EVEN with the name of a bank on the building, Ottawa Senators owner Eugene Melnyk isn't going to go on a wild spending spree.
After officially unveiling the name of Scotiabank Place before last night's game against Toronto, Melnyk maintained the club is going to be responsible in its spending.
While Melnyk feels the club has a better shot at keeping Wade Redden and Zdeno Chara because of the NHL salary cap, he's not going to overspend to keep players in the fold. The club's payroll is $35.6 million (all figures US) and it's not going to get much higher.
"We're still a small-market team, our ticket prices are 40% less than the leading teams and we're going to try to do everything we can to keep our players," said Melnyk, who spent yesterday in budget meetings with Sens president Roy Mlakar. "Right now, we're focused on the day-to-day operations and winning. I've left the re-signing of Chara and Redden in the hands of (GM) John Muckler."
But, Melnyk added the focus is on bringing home a Stanley Cup.
"We started off with one of the best starts and we had injuries. That's what worries me," said Melnyk. "We're not going to have Martin Havlat back until April, but we've got our big lines back together and hopefully we can get back to playing the way we did at the start of the season."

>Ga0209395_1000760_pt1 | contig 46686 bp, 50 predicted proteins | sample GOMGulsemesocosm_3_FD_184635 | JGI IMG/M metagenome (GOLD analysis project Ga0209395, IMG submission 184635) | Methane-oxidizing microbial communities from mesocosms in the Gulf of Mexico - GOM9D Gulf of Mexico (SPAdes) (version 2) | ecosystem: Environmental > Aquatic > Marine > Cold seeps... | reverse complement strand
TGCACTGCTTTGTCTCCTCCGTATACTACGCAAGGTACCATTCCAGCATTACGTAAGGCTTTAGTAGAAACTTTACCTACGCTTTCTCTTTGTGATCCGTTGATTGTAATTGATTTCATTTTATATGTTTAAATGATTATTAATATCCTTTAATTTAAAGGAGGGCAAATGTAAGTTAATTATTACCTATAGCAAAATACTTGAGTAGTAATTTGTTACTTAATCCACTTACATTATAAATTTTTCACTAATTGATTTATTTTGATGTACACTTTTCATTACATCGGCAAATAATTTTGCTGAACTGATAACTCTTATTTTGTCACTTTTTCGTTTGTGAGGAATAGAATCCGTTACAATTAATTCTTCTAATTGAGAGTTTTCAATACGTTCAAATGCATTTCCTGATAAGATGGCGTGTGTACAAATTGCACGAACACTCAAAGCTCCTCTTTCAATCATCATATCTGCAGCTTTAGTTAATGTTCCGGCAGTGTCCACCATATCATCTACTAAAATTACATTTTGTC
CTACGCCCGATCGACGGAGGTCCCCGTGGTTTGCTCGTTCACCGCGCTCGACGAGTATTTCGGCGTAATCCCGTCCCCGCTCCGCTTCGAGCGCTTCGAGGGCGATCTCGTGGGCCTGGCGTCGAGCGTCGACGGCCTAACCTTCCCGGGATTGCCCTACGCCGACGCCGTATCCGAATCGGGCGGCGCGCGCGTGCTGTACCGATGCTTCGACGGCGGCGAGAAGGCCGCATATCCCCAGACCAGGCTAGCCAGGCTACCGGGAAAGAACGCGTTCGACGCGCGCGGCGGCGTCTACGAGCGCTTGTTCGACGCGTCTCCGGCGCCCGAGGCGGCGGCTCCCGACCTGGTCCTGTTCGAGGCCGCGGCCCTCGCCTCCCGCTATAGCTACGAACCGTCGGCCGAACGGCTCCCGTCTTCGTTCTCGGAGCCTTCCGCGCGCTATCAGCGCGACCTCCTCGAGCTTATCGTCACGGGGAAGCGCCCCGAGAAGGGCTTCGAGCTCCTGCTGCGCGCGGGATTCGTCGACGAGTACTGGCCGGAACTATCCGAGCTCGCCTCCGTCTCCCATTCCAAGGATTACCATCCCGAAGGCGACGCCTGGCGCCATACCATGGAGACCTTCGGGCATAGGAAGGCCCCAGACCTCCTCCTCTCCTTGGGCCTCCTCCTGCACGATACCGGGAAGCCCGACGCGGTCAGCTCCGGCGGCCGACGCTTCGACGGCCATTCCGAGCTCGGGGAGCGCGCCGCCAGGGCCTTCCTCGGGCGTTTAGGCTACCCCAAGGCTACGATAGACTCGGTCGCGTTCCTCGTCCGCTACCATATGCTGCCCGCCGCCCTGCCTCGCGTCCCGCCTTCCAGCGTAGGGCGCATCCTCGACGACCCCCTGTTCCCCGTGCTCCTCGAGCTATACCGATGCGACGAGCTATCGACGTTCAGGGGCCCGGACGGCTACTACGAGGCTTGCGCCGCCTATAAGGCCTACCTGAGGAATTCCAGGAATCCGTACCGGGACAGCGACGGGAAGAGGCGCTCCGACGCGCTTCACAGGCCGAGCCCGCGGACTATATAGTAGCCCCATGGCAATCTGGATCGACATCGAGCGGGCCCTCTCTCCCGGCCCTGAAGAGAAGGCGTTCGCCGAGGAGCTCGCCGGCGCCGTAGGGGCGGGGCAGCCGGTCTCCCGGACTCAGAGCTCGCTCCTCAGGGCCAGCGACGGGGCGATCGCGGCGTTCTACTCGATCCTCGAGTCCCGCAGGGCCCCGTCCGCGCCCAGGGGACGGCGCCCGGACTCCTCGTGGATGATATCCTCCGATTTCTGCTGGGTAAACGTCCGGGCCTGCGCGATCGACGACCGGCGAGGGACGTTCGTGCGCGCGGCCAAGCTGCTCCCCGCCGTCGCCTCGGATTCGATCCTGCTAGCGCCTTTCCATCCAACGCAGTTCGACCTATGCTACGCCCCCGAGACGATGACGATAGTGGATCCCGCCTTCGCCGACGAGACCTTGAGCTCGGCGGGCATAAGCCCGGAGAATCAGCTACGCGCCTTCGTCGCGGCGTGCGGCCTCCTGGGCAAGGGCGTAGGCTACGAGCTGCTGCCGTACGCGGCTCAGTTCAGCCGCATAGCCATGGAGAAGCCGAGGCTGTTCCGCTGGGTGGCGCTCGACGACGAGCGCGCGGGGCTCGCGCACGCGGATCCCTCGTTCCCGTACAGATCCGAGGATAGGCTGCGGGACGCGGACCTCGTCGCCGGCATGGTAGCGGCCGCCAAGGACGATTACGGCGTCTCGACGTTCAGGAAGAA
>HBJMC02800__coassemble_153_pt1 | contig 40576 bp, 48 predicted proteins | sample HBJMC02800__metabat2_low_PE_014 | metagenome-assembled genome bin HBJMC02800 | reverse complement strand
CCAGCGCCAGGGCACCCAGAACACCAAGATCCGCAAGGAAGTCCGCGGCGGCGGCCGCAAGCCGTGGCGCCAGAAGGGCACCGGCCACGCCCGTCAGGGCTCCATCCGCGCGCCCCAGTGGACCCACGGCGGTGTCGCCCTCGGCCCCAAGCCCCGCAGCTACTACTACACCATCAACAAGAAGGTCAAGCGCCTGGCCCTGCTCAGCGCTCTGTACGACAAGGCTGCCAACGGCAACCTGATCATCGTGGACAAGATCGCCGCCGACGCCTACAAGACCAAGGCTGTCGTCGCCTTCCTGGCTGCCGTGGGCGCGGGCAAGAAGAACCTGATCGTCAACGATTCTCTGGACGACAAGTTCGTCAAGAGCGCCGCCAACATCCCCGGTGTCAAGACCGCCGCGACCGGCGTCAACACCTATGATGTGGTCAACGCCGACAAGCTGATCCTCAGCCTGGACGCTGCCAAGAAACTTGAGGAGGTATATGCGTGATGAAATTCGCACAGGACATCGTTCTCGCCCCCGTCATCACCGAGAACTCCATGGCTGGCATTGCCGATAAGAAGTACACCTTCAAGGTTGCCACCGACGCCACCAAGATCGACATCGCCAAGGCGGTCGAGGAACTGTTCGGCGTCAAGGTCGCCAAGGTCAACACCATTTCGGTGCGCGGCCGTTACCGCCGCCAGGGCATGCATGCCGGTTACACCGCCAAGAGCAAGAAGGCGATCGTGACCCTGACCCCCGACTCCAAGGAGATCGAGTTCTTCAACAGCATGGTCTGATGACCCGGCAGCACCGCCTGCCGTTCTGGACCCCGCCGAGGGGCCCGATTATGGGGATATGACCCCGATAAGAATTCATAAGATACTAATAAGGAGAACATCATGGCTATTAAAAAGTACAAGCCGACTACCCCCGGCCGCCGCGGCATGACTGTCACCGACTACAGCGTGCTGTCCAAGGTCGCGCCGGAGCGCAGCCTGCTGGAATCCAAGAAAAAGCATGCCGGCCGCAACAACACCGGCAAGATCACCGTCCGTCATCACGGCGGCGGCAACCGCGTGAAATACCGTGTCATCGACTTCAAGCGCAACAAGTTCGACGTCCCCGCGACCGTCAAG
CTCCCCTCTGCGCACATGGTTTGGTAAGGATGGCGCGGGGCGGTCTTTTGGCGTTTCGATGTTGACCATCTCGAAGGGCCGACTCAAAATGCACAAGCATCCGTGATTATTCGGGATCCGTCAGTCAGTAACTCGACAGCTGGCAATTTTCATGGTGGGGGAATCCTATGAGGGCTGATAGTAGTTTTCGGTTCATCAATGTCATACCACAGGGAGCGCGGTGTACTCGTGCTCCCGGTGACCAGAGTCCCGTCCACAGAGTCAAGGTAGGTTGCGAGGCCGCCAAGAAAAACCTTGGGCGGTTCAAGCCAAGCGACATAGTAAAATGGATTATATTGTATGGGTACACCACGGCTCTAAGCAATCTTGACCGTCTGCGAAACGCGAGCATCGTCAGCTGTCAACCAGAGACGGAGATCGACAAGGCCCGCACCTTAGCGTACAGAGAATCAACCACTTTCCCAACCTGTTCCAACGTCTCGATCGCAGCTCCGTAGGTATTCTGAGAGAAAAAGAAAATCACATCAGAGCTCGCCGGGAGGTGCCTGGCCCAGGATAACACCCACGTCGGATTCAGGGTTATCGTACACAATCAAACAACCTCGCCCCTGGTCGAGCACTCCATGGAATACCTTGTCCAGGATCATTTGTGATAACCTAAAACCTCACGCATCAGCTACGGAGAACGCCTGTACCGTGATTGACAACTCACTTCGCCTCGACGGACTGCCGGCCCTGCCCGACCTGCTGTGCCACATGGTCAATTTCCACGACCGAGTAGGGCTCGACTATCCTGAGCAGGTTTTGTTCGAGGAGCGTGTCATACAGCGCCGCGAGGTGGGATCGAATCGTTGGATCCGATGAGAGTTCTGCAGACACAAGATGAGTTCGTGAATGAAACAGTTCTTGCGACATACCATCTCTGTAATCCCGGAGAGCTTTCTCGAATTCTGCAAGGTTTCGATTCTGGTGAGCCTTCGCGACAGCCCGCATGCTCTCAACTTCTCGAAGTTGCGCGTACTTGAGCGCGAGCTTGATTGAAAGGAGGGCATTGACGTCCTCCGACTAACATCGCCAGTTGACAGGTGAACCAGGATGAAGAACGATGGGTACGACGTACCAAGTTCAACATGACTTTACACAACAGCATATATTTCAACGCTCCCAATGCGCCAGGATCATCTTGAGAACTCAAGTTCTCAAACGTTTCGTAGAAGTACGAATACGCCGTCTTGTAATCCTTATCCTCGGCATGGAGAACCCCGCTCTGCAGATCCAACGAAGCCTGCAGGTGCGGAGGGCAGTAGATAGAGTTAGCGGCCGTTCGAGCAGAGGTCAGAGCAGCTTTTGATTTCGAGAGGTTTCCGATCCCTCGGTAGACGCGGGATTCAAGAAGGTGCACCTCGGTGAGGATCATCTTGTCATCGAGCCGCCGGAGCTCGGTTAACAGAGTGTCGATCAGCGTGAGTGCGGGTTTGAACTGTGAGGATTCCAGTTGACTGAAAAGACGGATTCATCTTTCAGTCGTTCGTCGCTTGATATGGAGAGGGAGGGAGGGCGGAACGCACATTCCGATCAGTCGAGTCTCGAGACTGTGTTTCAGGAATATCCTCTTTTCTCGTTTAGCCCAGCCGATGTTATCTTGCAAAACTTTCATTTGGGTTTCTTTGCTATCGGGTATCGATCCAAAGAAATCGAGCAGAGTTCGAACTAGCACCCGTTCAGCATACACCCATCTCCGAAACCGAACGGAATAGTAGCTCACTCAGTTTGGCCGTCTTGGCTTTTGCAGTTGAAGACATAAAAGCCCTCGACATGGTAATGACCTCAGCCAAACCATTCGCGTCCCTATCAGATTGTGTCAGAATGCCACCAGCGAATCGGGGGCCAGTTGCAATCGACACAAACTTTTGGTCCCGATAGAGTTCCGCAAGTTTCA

Melnyk said the Senators' 19 sellouts and the eighth highest paid attendance in the league -- even with the NHL's $39-million salary cap -- aren't going to make money unless the club gets to the third round of the playoffs.
"We've given discounts on our tickets and we've done everything possible to bring back our fan base and we've been successful," said Melnyk. "What we originally projected for has been surpassed and I can't be optimistic so I'm just hoping for the best."
NOT A BIG PROBLEM: NHL commissioner Gary Bettman told reporters there's no epidemic just because Columbus D Bryan Berard failed a steroid test. In fact, Bettman said by the end of the season all players in the league will be tested and the numbers won't be high. Mandatory testing kicked in last Sunday. "I don't really think anybody thought there wouldn't be a positive test," said Bettman. "But, I am told by the International Ice Hockey Federation that there were 150-to-200 tests last fall and this was the only positive. At this point, the record is clear that this is not a big problem throughout the league. But, we're going to continue with our testing plan."